I’m not a good parent. Where else am I failing? What else am I not doing as well as I should be? Where are the holes in my ship? I’ve failed to teach my kids something I should have. But…I have done well in other areas. Haven’t I? But I SHOULD have realised that deficit, but I didn’t. I’m such a bad parent. But my kids love and trust me. That’s something isn’t it? But it’s not enough.
Can you see the cycle? Sadness, defence, sadness, defence…and so on. It’s so easy for me to fall into this trap until eventually, the anxiety passes and I forgot it all…until the next time. But I don’t play that game.
When I felt defensive this time, I stopped myself right there. It’s tough dealing with criticism, and I think parents cop a lot of it. However, I knew the reason the comment hurt so much in this particular instance, is I could see the truth in it. The truth wasn’t in the ‘should’ but in my realisation of my failing. And even more than that: the realisation of how the failing came to be. I felt sad. I felt defensive. Then I stopped feeling defensive and just allowed myself to feel sad.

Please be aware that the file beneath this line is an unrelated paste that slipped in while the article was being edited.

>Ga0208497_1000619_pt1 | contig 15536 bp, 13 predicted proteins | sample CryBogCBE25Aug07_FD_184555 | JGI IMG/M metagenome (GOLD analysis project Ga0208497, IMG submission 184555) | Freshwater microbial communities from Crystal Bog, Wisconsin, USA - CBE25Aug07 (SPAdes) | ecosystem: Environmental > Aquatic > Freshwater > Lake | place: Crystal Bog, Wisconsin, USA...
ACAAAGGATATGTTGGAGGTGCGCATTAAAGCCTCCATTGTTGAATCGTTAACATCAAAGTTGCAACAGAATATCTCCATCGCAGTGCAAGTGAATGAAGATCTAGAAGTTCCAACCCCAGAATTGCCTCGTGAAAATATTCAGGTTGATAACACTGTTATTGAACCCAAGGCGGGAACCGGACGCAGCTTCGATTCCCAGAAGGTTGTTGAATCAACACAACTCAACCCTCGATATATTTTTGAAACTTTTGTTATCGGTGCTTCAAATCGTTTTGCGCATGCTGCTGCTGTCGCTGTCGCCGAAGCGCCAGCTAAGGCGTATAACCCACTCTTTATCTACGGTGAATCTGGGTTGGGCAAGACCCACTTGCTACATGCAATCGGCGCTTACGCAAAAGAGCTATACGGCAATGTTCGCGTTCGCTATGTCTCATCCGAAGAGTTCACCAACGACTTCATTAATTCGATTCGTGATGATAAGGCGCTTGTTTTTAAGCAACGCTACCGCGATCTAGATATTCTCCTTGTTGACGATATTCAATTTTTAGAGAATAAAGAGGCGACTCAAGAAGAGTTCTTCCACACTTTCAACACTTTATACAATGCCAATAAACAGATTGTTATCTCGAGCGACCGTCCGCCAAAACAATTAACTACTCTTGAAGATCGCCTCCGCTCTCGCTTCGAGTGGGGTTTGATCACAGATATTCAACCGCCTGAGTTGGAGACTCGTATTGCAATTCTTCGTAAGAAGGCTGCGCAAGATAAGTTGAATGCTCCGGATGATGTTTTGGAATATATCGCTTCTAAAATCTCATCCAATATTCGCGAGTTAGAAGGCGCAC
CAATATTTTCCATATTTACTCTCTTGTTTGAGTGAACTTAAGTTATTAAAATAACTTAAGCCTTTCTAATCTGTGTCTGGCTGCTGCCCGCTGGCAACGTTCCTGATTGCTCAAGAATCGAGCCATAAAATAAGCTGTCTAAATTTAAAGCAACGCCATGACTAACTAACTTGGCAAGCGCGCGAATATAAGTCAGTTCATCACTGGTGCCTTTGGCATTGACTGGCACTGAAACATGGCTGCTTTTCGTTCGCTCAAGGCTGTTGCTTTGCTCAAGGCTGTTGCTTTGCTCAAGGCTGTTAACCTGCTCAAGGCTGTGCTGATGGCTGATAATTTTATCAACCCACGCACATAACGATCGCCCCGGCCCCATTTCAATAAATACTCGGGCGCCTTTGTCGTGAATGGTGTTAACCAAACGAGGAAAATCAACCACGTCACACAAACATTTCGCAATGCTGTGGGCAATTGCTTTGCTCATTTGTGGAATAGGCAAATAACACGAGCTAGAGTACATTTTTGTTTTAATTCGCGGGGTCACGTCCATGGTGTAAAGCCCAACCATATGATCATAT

I felt sad because I realised the emotion wasn’t really because of the comment that was made, and it wasn’t really in my failing, but the realisation of the road that led me to that moment. It was a road I had to take, it wasn’t the best one, or most ideal, but a necessary one. When you’re hiking up a mountain, you might use the same cup or coffee and soup. You cut corners because efforts need to more intensely be focused on putting one foot in front of the other. Sometimes you are working hard at keeping your head above water while it seems all others around you are perfecting their stroke. But there is a point where the road evens out and the waves turn calm…and it’s good to fine tune.